I should have known better: development of a self-report measure of gullibility

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Abstract

The aim of this research was to explore the predictors of gullibility and to develop a self-report measure of the construct. In Studies 1 to 3, exploratory and confirmatory factor analyses were conducted on a large pool of items resulting in a 12-item scale with two factors: Persuadability and Insensitivity to cues of untrustworthiness. Study 4 confirmed the criterion validity of the scale using two distinct samples: scam victims and members of the Skeptics Society. Study 5 demonstrated positive relationships between gullibility and the self-reported persuasiveness of, and likelihood of responding to, unsolicited emails. Throughout the article, analyses of a variety of measures expected to converge with the scale provided evidence for its construct validity. Overall, these studies demonstrate that the construct of gullibility is distinct from trust, negatively related to social intelligence, and that the Gullibility Scale is a reliable and valid measure of gullibility.
LanguageEnglish
Number of pages16
JournalPersonality and Social Psychology Bulletin
Early online date28 Jun 2019
DOIs
Publication statusPublished - 2019

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Emotional Intelligence
Self Report
Statistical Factor Analysis
Cues
Research

Keywords

  • gullibility
  • trust
  • social intelligence
  • cognitive ability
  • scams

Cite this

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title = "I should have known better: development of a self-report measure of gullibility",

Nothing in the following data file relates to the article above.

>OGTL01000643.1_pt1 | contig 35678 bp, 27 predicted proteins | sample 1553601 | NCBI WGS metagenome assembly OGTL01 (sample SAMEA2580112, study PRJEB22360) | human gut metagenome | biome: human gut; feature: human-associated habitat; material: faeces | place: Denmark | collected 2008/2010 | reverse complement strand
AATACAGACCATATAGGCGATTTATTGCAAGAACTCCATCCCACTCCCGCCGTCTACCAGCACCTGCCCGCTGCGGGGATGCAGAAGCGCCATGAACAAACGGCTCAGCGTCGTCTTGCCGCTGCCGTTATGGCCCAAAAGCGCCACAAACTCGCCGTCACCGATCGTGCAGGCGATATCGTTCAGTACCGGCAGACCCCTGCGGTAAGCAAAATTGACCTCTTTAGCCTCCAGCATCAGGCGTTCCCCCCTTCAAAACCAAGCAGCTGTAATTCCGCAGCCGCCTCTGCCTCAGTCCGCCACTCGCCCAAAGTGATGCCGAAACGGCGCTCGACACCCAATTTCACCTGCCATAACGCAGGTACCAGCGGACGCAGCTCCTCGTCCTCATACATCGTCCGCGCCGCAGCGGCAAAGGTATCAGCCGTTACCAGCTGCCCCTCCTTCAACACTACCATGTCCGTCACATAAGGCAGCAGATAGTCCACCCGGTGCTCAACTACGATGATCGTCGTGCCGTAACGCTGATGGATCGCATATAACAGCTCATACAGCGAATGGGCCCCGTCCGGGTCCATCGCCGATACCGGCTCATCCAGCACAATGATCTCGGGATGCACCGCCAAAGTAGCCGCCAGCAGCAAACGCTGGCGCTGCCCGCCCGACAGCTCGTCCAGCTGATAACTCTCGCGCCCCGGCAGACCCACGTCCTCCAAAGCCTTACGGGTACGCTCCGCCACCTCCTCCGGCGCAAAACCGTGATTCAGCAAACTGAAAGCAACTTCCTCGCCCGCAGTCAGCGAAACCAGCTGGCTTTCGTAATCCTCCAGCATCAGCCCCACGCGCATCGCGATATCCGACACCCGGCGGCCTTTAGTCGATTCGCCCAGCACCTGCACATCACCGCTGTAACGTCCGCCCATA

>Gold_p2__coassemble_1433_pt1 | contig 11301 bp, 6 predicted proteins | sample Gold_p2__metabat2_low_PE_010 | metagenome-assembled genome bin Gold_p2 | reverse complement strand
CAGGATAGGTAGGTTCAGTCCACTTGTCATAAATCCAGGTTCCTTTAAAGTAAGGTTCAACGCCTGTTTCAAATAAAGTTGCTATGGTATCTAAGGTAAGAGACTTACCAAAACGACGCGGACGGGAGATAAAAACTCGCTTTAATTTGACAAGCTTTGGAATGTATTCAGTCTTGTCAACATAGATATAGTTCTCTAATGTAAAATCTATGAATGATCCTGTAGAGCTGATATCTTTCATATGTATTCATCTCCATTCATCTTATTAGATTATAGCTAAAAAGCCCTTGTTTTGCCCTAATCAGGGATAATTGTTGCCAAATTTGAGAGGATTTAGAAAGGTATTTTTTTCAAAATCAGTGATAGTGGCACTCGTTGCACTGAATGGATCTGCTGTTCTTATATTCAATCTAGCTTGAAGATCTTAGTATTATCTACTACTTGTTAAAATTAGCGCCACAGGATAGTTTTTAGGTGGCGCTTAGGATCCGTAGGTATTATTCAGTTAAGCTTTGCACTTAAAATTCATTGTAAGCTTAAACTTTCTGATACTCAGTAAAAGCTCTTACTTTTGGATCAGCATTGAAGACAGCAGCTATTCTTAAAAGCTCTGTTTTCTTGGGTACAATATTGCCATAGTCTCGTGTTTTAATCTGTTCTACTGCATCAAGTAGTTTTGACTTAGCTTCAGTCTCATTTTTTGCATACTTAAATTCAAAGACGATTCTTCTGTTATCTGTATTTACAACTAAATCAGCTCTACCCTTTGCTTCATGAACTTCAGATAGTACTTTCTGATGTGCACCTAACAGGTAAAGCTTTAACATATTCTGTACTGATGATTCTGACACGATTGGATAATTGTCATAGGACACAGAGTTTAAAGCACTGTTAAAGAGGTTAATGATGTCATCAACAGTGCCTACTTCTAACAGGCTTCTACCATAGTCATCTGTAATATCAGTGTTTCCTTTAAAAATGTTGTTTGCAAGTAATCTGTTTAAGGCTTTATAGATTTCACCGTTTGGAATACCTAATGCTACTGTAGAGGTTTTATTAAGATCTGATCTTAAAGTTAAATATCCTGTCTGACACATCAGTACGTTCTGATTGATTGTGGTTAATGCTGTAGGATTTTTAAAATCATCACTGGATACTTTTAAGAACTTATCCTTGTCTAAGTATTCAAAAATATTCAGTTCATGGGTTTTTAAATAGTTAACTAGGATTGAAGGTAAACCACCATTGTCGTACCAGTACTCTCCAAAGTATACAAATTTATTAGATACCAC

abstract = "The aim of this research was to explore the predictors of gullibility and to develop a self-report measure of the construct. In Studies 1 to 3, exploratory and confirmatory factor analyses were conducted on a large pool of items resulting in a 12-item scale with two factors: Persuadability and Insensitivity to cues of untrustworthiness. Study 4 confirmed the criterion validity of the scale using two distinct samples: scam victims and members of the Skeptics Society. Study 5 demonstrated positive relationships between gullibility and the self-reported persuasiveness of, and likelihood of responding to, unsolicited emails. Throughout the article, analyses of a variety of measures expected to converge with the scale provided evidence for its construct validity. Overall, these studies demonstrate that the construct of gullibility is distinct from trust, negatively related to social intelligence, and that the Gullibility Scale is a reliable and valid measure of gullibility.",
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